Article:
Second Night Of Unrest In Milwaukee Following Police Shooting Saturday

Milwaukee saw a second night of unrest on Sunday following a fatal police shooting this weekend. Sunday's protests were smaller and less destructive than the previous night's, although some violence continued and one person was shot and wounded under unknown circumstances.The weekend's demonstrations and rioting were prompted by the police killing of a 23-year-old black man, identified by police as Sylville Smith, on Saturday. Smith ran from police during a traffic stop. Police say he was...
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It's touted as the "world's highest and longest" glass-bottom bridge, elegantly stretched between two mountain peaks in central China's Hunan province.

And as of this weekend, it's open to visitors. Now, one can walk the 470-yard length of the glass bridge, which is positioned a vertigo-inducing 328 yards above the ground, as China's state-run news agency Xinhua reported.

The U.S. women's basketball team trounced Spain, 101-72, on Saturday, winning their sixth consecutive gold and their 49th straight Olympic game.

The American women so overpowered their opponents that the tournament was almost certainly the least competitive event at the Rio games, which end on Sunday.

The average margin of victory for the U.S. in their Olympic games was nearly 40 points, and the closest game was a 19-point victory over France in the semifinals. Since 1996, the American have only had one game where they won by fewer than 10 points.

Boxer Shakur Stevenson lost the gold medal to Cuba's Robeisy Ramirez at Rio's Summer Olympics Saturday, in a split decision that left the American distraught after their three-round fight.

"I felt Robeisy won the last 30 seconds," Stevenson said later.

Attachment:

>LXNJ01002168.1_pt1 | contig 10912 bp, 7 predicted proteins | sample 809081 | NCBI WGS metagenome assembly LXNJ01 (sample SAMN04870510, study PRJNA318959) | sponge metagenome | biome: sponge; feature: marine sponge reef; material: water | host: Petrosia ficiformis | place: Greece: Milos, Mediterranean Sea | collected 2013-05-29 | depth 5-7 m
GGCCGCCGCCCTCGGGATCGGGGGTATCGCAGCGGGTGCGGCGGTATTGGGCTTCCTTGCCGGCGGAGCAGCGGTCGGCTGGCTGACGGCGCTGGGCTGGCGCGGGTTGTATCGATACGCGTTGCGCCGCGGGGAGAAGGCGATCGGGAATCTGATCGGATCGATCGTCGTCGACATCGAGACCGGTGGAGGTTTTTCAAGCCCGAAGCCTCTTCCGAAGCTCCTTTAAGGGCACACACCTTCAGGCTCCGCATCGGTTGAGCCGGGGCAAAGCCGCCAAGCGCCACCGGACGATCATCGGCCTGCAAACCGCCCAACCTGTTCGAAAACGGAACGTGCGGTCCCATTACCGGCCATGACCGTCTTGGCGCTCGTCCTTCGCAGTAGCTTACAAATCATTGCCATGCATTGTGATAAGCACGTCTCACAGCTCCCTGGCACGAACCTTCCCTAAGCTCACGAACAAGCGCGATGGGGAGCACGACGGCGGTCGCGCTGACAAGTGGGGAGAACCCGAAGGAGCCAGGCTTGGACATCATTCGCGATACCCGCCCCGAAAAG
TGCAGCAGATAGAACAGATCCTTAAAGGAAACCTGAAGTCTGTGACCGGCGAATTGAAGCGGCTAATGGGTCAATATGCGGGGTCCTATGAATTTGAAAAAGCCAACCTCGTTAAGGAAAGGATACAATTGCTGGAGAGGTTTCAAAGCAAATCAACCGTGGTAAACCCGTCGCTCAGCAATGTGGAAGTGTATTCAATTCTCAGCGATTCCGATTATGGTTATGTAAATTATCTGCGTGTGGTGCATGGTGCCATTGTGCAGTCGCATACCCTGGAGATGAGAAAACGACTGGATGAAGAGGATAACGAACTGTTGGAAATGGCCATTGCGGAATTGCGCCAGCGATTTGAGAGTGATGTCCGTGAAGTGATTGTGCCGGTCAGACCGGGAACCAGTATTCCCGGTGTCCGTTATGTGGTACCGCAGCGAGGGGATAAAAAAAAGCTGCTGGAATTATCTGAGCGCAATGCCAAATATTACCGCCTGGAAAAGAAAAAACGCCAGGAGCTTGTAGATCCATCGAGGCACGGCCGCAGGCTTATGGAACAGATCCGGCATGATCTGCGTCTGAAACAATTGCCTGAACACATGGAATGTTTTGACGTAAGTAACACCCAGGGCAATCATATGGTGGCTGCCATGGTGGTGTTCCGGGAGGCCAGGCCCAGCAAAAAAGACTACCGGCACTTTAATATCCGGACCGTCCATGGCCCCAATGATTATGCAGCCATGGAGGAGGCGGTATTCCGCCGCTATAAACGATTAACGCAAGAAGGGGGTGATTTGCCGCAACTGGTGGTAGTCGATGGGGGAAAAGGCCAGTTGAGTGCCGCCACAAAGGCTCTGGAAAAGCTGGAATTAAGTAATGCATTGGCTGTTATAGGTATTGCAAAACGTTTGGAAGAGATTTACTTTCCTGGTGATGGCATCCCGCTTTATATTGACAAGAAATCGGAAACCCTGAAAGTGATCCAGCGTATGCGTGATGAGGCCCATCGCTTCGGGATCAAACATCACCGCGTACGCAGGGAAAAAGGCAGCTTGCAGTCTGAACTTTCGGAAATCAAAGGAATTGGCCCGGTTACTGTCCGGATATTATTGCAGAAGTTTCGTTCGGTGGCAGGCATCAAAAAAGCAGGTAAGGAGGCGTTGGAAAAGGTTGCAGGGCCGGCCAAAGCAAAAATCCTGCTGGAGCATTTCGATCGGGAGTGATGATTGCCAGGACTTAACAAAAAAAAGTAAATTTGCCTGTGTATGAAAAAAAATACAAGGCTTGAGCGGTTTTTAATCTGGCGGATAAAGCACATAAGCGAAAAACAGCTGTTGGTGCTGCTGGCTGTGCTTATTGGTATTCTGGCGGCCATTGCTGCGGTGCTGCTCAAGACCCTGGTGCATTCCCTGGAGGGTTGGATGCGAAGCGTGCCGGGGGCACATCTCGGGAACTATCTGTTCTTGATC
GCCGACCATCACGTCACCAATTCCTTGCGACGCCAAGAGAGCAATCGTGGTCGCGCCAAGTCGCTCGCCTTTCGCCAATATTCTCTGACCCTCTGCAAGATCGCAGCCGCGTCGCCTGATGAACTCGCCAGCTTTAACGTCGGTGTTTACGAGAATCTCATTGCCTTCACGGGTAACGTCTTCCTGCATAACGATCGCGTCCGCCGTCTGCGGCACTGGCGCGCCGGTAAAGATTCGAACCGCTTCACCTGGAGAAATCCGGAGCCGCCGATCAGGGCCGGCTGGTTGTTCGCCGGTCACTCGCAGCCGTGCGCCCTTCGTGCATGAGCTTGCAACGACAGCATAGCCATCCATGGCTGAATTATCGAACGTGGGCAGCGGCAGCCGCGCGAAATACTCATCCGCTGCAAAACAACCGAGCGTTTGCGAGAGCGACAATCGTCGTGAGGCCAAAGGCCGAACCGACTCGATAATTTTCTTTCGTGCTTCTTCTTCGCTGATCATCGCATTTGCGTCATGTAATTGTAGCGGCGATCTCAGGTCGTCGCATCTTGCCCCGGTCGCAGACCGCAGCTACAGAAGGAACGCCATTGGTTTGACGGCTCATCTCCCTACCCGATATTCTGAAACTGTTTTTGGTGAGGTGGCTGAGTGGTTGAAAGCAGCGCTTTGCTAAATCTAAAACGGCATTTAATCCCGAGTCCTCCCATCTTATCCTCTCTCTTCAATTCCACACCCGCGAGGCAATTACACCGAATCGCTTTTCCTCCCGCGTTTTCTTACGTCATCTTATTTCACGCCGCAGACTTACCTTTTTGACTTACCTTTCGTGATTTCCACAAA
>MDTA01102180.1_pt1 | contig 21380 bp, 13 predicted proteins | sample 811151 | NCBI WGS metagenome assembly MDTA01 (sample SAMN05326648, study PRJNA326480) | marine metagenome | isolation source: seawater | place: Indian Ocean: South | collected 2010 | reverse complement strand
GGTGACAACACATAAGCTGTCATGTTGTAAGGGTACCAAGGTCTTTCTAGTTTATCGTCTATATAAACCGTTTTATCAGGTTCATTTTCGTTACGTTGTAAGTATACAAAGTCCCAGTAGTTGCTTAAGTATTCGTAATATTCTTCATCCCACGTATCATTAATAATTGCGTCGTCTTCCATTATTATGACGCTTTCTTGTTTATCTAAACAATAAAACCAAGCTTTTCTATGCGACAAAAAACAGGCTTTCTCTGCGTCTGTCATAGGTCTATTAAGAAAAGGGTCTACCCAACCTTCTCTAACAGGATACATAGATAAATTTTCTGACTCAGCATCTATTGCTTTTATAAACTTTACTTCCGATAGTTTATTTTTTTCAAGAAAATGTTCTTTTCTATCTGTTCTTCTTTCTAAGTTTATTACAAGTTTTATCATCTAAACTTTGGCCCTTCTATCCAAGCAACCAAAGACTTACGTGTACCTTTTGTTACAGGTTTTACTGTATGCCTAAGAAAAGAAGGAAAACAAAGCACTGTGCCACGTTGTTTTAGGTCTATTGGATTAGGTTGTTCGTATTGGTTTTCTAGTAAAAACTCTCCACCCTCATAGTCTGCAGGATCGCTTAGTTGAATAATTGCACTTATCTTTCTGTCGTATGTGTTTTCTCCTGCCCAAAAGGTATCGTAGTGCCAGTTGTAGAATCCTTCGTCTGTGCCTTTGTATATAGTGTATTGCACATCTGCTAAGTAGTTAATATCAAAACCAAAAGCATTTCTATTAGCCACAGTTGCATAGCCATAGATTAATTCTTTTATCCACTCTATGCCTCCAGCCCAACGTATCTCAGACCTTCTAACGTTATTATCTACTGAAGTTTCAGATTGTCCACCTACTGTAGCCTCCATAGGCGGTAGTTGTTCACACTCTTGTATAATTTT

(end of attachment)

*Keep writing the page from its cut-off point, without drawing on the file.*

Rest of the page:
The two rounds that Stevenson, 19, lost in this gold medal bout were the first he'd lost in Rio.

The fact that he'd just won the highest Olympic medal for the U.S. men's boxing team since 2004 did little to console Stevenson.

"I don't look at it as an accomplishment," he said. "I look at it as a loss."

Bill Clinton turned 70 on Friday. From his small town beginnings in Arkansas to the Oval Office in Washington, Clinton's career has been anything but a smooth ride. It could be tested again if his wife, Hillary Clinton, is elected president — becoming the first presidential spouse to be elected president in their own right.

Nothing has represented Clinton's legacy more than the Clinton foundation, but questions about potential conflicts of interest — as well as Clinton's use of a private email server — have been a nagging thorn in the side of Clinton's presidential run.

"Ryan Lochte is too much with us," William Wordsworth might have written if he were covering the Summer Olympics in Rio.

Okay, I admit it: William Wordsworth would never have written that. But that's the sentiment that hung over Rio this week, as the temporary community that the Olympics creates every two years found itself unexpectedly distracted from its normal duty of watching talented and dedicated people introduce their dreams to Olympic reality.